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Conceived and designed the experiments: BVD MYS. Performed the experiments: BVD MYS. Analyzed the data: BVD KPR GC KTC MYS. Contributed reagents/materials/analysis tools: MKN KTC. Wrote the paper: BVD MYS.
Fumonisins, being common in occurrence in maize-based feeds, pose a great threat to animal and human health. The present study is aimed at determining the antifungal activity of Lactobacillus plantarum MYS6 against a fumonisin producing fungus, Fusarium proliferatum MYS9. The isolate was subjected to standard tests for determining its probiotic attributes and antifungal properties. L. plantarum MYS6 thrived well at pH 3.0 and 6.0, and exhibited strong resistance up to 3% bile. The isolate showed a high degree of cell surface hydrophobicity corresponding to its strong adhesion to chicken crop epithelial cells. Co-inoculation with the fungus on modified de Man Rogosa Sharpe medium revealed the inhibitory effect of L. plantarum MYS6 on fungal growth and biomass. Observation using scanning electron microscopy showed distortion of hyphal structures, swollen tips and disrupted conidia. Conidia germination inhibition assay restrained germination and showed deformed hyphae. The bioprotective feature of the isolate was evident by the inhibition of fungal development in maize-kernel treated with the cell free supernatant of L. plantarum MYS6. Both the isolate and its extracellular metabolites lowered fumonisin content in feed model up to 0.505 mg/Kg of feed and 0.3125 mg/Kg of feed respectively when compared to the level of 0.870 mg/Kg of feed in control. The major antifungal compounds produced by the isolate were 10-Octadecenoic acid, methyl ester; palmitic acid, methyl ester; heptadecanoic acid, 16-methyl ester; stearic acid and lauric acid. L. plantarum MYS6 reduced 61.7% of fumonisin possibly by a binding mechanism. These findings suggest the application of L. plantarum MYS6 as an efficient probiotic additive and biocontrol agent in feed used in poultry industry. Additionally, the antifungal metabolites pose a conspicuous inhibition of Fusarium growth and fumonisin production.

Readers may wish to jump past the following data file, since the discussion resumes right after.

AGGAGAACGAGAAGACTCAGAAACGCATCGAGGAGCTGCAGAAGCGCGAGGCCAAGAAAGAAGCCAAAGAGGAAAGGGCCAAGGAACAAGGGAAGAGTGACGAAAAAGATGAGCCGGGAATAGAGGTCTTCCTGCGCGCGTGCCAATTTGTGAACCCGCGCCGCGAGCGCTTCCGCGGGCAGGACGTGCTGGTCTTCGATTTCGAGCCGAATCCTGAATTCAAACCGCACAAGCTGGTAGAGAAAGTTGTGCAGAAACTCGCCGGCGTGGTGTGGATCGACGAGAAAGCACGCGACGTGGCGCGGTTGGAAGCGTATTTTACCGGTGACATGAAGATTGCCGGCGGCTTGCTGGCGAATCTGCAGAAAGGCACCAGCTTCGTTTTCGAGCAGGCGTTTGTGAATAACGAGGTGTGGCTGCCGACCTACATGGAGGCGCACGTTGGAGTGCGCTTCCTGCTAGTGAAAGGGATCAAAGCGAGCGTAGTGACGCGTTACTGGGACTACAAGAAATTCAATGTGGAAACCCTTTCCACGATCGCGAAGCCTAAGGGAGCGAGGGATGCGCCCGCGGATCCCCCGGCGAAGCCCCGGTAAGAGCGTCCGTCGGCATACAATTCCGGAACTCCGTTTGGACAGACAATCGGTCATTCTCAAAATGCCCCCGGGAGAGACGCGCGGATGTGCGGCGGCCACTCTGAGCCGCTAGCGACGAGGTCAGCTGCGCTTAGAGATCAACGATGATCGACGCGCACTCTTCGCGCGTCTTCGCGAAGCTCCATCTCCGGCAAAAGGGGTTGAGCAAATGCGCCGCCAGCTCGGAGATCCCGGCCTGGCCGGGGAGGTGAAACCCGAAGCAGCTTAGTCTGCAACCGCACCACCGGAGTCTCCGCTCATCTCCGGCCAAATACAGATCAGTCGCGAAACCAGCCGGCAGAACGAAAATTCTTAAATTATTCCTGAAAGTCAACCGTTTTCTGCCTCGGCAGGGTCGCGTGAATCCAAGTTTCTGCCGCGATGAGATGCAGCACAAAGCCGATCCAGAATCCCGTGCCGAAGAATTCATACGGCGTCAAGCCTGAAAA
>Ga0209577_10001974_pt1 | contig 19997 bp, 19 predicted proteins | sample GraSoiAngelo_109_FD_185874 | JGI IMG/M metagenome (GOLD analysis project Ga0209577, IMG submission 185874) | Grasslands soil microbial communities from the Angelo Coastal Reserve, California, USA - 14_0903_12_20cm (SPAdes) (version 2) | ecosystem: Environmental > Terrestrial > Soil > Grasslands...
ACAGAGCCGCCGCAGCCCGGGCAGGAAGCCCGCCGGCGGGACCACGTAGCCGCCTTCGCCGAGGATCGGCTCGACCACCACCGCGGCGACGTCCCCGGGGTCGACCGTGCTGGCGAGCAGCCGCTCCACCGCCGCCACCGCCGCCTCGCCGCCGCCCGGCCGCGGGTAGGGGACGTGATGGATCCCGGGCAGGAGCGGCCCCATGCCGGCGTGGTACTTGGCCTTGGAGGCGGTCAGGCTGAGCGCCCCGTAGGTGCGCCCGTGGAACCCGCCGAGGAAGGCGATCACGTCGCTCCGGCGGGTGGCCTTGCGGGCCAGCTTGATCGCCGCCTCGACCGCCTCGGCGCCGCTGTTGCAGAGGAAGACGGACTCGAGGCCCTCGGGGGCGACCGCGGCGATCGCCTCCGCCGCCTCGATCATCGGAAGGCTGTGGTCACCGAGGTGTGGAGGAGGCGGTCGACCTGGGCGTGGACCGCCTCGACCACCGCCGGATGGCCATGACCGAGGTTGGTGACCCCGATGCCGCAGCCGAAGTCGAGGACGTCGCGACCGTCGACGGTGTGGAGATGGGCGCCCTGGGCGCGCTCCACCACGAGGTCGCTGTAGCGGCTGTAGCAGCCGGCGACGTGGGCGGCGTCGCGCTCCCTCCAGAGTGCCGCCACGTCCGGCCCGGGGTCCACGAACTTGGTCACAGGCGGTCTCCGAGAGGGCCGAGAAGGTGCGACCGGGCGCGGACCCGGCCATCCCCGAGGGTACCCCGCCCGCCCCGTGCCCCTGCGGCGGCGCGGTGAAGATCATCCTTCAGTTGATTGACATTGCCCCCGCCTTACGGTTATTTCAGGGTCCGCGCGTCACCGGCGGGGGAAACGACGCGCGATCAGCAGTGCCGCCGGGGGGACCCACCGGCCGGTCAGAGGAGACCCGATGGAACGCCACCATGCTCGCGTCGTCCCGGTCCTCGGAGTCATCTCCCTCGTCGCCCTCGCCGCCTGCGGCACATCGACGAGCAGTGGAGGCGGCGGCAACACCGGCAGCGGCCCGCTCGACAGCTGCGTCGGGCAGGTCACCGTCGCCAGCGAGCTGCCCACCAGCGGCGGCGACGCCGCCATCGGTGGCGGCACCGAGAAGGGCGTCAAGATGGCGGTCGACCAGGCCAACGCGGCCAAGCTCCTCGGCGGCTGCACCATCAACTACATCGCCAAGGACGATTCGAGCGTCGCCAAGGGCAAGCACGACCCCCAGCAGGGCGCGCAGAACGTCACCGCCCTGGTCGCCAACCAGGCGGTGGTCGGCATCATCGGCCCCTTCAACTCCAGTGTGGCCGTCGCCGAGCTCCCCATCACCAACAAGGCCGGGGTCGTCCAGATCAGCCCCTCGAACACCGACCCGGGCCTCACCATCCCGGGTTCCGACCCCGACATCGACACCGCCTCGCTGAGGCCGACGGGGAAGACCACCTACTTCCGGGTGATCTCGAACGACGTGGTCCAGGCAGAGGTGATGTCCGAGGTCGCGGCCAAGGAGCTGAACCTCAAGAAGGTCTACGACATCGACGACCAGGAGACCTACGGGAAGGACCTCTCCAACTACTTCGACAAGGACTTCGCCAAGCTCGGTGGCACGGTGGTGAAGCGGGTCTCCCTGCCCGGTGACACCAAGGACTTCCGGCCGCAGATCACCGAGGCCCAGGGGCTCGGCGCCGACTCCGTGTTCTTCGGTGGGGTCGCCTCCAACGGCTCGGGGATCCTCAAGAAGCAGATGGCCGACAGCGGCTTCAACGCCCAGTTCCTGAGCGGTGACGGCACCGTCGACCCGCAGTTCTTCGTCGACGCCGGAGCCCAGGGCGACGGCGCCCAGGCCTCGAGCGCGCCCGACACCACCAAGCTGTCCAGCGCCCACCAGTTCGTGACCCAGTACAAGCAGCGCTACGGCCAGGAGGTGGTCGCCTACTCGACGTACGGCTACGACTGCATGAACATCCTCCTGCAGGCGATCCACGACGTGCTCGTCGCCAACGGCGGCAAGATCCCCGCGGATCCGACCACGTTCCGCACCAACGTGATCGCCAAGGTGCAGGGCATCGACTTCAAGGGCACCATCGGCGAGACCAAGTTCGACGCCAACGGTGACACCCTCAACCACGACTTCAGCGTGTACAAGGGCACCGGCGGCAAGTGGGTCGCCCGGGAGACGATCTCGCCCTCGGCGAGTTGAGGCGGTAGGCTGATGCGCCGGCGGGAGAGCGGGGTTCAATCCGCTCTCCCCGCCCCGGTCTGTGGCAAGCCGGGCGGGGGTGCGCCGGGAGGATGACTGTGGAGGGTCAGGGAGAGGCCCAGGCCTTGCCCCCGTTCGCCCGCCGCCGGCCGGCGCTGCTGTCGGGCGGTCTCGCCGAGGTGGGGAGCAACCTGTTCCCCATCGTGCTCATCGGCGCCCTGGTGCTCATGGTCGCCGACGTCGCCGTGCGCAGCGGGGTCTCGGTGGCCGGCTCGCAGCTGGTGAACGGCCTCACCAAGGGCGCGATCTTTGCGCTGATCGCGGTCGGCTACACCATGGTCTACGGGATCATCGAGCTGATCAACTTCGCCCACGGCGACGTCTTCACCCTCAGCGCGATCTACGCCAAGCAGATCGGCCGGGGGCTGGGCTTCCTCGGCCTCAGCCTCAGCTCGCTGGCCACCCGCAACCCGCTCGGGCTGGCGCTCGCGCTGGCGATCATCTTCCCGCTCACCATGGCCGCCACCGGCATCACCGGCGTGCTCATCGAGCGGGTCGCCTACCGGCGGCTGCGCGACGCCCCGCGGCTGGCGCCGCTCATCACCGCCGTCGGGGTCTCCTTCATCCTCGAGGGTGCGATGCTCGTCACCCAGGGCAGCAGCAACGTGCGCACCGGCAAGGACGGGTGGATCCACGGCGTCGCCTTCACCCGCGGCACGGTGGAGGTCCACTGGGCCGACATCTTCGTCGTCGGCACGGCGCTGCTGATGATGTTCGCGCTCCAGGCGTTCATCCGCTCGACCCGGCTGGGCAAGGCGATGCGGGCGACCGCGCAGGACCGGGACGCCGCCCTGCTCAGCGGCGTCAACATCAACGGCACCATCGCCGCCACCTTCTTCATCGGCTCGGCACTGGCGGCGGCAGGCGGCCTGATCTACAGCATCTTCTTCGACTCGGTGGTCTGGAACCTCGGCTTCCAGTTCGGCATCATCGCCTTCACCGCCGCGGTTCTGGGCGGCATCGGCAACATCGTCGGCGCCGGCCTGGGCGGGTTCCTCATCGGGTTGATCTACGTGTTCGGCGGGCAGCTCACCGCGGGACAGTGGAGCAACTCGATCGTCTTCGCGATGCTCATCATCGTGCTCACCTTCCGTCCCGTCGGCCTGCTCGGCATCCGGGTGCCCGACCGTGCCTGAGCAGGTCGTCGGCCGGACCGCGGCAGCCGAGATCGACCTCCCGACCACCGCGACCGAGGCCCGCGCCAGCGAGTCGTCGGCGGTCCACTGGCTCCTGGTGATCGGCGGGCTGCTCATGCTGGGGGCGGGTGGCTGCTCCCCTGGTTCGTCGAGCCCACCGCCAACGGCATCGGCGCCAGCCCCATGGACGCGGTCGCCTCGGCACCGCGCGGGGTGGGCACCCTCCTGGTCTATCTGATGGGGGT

Deterioration of food/feed stuffs due to fungal colonization and concomitant production of mycotoxins is a serious problem, especially in the wake of fungi acquiring resistance to many commonly used chemical preservatives. Fungal spoilage may occur during pre-harvest, harvest or post-harvest stages due to non-scientific agricultural practices, poor storage facilities and unfavorable environmental conditions. In addition to the food losses due to fungal growth, their mycotoxins lead to serious health hazards in human and animals. Fusarium proliferatum is a food contaminant known to colonize and produce fumonisin which is a carcinogenic agent . It is a common contaminant of maize and maize based products worldwide. Considerable interest in fumonisin emerged after discovering its high toxicity responsible for animal diseases like leukoencephalomalacia, porcine pulmonary edema, etc. . Moreover, fumonisins have been associated with nephrotoxic, hepatotoxic and immunosuppressing effects in various animals including poultry and rats . On account of the structural analogous nature of fumonisins, particulary FB1 to ceramide synthase, it inhibits sphingolipid metabolism and interferes with cell regulation .